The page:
Not unreasonable: Carving vague dimensions with contraries and contradictions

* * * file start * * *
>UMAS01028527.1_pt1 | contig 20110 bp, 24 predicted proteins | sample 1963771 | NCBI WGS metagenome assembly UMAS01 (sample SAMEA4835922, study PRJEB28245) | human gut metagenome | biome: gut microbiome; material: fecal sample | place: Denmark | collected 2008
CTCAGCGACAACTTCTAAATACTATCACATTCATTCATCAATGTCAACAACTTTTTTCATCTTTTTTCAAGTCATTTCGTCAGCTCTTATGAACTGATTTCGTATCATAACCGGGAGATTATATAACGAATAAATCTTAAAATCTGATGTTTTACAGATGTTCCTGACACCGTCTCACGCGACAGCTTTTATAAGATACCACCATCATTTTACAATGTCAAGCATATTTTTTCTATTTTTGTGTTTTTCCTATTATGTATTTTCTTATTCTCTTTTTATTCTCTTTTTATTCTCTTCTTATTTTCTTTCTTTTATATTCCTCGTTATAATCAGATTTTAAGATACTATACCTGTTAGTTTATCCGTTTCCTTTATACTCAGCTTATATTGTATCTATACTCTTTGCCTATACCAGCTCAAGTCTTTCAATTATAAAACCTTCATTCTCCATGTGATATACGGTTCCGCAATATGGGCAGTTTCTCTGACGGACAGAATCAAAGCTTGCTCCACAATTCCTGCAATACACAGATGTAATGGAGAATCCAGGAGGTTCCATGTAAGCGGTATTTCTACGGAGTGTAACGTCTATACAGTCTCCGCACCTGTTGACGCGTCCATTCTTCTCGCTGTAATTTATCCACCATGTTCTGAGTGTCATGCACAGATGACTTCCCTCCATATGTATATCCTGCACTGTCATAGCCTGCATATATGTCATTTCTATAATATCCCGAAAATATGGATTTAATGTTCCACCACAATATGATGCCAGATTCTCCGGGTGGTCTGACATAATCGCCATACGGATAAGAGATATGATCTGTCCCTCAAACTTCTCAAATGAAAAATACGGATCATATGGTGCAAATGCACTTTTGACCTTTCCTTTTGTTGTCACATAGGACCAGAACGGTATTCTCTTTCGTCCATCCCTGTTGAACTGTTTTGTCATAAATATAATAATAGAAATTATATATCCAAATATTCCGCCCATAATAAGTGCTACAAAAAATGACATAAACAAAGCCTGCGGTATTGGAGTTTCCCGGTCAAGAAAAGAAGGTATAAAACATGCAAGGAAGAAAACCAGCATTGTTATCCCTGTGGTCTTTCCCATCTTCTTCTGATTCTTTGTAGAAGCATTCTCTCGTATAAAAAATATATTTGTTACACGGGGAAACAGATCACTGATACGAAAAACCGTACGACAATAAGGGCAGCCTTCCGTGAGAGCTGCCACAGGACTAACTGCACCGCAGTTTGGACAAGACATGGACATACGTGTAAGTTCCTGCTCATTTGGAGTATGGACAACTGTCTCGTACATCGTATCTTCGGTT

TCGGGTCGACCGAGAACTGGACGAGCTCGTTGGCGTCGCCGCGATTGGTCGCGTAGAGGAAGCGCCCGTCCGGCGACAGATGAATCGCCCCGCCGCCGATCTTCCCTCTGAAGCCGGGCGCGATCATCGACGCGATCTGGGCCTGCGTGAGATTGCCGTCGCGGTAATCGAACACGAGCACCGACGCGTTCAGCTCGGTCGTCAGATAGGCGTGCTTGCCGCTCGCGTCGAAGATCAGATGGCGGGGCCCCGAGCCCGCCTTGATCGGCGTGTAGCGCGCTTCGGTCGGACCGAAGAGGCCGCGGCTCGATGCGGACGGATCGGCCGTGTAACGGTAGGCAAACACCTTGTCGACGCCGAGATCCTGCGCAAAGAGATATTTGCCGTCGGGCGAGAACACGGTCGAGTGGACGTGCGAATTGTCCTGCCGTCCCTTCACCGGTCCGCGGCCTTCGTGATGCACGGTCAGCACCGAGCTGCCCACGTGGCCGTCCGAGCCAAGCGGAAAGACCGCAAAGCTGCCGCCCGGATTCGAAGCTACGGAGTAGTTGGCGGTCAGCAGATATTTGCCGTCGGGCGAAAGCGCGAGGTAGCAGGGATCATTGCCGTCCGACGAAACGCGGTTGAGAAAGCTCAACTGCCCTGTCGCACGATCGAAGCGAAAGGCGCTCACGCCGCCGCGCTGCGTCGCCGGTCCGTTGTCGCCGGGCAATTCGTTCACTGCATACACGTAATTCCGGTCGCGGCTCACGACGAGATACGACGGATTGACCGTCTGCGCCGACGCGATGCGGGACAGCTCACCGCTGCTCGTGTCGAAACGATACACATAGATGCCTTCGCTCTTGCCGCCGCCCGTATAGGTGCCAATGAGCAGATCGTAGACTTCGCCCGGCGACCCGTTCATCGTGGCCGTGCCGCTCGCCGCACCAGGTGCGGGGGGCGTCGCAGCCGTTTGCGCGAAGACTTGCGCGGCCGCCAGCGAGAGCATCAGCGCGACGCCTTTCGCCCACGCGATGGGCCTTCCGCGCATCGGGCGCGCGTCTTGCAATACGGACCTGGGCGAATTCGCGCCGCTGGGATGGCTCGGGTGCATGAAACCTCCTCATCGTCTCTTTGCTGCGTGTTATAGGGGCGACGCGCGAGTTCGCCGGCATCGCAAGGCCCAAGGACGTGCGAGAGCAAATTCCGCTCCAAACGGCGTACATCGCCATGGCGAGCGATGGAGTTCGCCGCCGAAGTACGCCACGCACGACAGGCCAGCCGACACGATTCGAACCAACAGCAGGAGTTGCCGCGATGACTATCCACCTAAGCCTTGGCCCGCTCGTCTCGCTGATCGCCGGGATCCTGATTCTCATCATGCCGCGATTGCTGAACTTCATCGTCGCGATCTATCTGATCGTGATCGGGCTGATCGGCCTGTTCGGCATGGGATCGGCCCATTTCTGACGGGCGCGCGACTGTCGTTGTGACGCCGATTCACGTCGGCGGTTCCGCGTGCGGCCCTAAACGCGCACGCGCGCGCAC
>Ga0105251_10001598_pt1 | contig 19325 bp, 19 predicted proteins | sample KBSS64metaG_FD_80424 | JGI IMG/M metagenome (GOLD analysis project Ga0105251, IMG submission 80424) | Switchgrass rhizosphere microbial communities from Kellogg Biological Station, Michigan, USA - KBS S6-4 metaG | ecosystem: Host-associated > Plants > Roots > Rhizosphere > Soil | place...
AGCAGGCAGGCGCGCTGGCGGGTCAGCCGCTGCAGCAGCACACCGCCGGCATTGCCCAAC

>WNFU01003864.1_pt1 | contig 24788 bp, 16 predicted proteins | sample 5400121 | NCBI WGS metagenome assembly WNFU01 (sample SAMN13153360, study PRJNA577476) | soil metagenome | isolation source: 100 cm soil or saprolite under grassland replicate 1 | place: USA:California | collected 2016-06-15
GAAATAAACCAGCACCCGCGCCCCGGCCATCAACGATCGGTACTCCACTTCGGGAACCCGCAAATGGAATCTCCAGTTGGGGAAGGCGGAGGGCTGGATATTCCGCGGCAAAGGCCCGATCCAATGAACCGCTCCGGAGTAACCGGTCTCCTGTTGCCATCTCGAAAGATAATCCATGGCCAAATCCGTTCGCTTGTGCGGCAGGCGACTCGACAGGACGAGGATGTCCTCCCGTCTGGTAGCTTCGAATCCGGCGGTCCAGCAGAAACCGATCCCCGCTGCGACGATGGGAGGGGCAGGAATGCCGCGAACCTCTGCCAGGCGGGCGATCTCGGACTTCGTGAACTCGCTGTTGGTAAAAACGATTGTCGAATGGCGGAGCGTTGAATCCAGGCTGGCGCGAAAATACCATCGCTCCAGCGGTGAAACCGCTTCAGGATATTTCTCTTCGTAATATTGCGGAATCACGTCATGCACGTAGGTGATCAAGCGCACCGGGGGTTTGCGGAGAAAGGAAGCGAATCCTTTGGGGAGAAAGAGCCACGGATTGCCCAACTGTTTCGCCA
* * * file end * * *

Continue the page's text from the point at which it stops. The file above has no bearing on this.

AbstractLanguage provides multiple ways of conveying the opposite: A person not happy can be "unhappy", "sad", or perhaps neither, just "not happy". Rather than being redundant, we hypothesize that uncertainty about the meaning of negation markers allows listeners to derive fine-grained distinctions among these various alternatives. We formalize this hypothesis in a probabilistic model of gradable adjectives (e.g., "happy"), and use this to address an outstanding puzzle: how to interpret double negatives (e.g., "not unhappy"). Our model makes surprising additional predictions about a putative difference between morphological antonyms ("unhappy") and negated positives ("not happy"): Listeners should judge "unhappy" as more sad than "not happy" only when confronted with alternatives in context; when interpreted in isolation, we predict no difference in understanding. Two behavioral experiments confirm consistent orderings of interpretations that interact with the presentational context in the way predicted. These findings support the hypothesis that listeners represent uncertainty even about the most logical elements of language.

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